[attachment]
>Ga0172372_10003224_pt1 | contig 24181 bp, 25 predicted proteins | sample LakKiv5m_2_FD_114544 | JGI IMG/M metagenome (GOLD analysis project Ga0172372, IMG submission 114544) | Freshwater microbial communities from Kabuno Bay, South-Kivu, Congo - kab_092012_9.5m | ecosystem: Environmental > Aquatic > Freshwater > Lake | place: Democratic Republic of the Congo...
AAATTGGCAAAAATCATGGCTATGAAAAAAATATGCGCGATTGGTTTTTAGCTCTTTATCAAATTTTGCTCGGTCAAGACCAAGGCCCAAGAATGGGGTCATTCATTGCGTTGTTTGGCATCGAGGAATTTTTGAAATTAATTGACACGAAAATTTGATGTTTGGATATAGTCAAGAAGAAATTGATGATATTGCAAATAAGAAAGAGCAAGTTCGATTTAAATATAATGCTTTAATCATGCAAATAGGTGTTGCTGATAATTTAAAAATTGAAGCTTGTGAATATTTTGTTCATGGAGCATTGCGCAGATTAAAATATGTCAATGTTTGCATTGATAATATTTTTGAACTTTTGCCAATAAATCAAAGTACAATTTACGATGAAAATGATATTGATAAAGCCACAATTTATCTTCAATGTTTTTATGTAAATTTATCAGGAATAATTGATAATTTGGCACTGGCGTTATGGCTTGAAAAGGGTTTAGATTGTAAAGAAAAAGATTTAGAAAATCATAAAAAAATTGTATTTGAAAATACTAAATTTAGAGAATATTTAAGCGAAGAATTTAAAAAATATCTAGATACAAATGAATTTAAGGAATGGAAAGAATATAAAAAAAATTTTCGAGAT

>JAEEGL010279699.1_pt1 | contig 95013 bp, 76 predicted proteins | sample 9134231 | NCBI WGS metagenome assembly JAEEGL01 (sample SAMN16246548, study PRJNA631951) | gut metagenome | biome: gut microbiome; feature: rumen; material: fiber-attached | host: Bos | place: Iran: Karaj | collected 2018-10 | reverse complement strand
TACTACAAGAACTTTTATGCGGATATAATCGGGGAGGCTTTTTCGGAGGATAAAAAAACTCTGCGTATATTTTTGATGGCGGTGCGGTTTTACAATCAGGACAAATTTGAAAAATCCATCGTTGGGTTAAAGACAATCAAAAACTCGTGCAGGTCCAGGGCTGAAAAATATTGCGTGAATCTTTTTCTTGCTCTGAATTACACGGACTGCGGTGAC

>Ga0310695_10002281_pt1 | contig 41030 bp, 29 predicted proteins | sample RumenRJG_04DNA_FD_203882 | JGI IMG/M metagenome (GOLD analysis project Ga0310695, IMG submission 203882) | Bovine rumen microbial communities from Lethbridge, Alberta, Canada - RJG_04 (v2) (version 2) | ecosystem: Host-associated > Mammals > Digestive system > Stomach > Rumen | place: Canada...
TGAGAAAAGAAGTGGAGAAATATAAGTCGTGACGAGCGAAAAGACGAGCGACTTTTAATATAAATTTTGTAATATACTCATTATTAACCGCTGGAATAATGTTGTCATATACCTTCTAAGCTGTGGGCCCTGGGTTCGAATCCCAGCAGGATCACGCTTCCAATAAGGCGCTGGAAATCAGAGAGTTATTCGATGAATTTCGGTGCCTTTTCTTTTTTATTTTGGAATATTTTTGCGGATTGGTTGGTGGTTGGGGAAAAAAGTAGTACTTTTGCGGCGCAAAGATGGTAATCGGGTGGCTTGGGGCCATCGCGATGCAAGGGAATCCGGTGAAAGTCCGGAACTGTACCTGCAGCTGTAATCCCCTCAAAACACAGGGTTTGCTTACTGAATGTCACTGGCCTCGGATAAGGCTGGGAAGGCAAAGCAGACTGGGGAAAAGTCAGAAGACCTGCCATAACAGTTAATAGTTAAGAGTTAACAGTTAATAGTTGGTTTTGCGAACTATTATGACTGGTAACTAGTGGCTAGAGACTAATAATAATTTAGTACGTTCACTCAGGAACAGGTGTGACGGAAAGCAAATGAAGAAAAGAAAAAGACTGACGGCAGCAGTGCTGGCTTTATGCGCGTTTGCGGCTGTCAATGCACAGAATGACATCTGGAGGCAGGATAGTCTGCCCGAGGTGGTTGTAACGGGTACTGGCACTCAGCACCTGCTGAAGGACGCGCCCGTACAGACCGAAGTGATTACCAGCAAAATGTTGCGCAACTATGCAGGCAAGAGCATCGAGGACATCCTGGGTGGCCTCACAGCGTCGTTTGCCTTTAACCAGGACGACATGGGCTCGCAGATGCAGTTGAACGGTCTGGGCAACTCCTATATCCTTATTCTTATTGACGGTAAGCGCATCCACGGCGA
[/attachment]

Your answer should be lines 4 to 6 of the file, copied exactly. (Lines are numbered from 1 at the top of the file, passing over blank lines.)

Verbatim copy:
TACTACAAGAACTTTTATGCGGATATAATCGGGGAGGCTTTTTCGGAGGATAAAAAAACTCTGCGTATATTTTTGATGGCGGTGCGGTTTTACAATCAGGACAAATTTGAAAAATCCATCGTTGGGTTAAAGACAATCAAAAACTCGTGCAGGTCCAGGGCTGAAAAATATTGCGTGAATCTTTTTCTTGCTCTGAATTACACGGACTGCGGTGAC

>Ga0310695_10002281_pt1 | contig 41030 bp, 29 predicted proteins | sample RumenRJG_04DNA_FD_203882 | JGI IMG/M metagenome (GOLD analysis project Ga0310695, IMG submission 203882) | Bovine rumen microbial communities from Lethbridge, Alberta, Canada - RJG_04 (v2) (version 2) | ecosystem: Host-associated > Mammals > Digestive system > Stomach > Rumen | place: Canada...
TGAGAAAAGAAGTGGAGAAATATAAGTCGTGACGAGCGAAAAGACGAGCGACTTTTAATATAAATTTTGTAATATACTCATTATTAACCGCTGGAATAATGTTGTCATATACCTTCTAAGCTGTGGGCCCTGGGTTCGAATCCCAGCAGGATCACGCTTCCAATAAGGCGCTGGAAATCAGAGAGTTATTCGATGAATTTCGGTGCCTTTTCTTTTTTATTTTGGAATATTTTTGCGGATTGGTTGGTGGTTGGGGAAAAAAGTAGTACTTTTGCGGCGCAAAGATGGTAATCGGGTGGCTTGGGGCCATCGCGATGCAAGGGAATCCGGTGAAAGTCCGGAACTGTACCTGCAGCTGTAATCCCCTCAAAACACAGGGTTTGCTTACTGAATGTCACTGGCCTCGGATAAGGCTGGGAAGGCAAAGCAGACTGGGGAAAAGTCAGAAGACCTGCCATAACAGTTAATAGTTAAGAGTTAACAGTTAATAGTTGGTTTTGCGAACTATTATGACTGGTAACTAGTGGCTAGAGACTAATAATAATTTAGTACGTTCACTCAGGAACAGGTGTGACGGAAAGCAAATGAAGAAAAGAAAAAGACTGACGGCAGCAGTGCTGGCTTTATGCGCGTTTGCGGCTGTCAATGCACAGAATGACATCTGGAGGCAGGATAGTCTGCCCGAGGTGGTTGTAACGGGTACTGGCACTCAGCACCTGCTGAAGGACGCGCCCGTACAGACCGAAGTGATTACCAGCAAAATGTTGCGCAACTATGCAGGCAAGAGCATCGAGGACATCCTGGGTGGCCTCACAGCGTCGTTTGCCTTTAACCAGGACGACATGGGCTCGCAGATGCAGTTGAACGGTCTGGGCAACTCCTATATCCTTATTCTTATTGACGGTAAGCGCATCCACGGCGA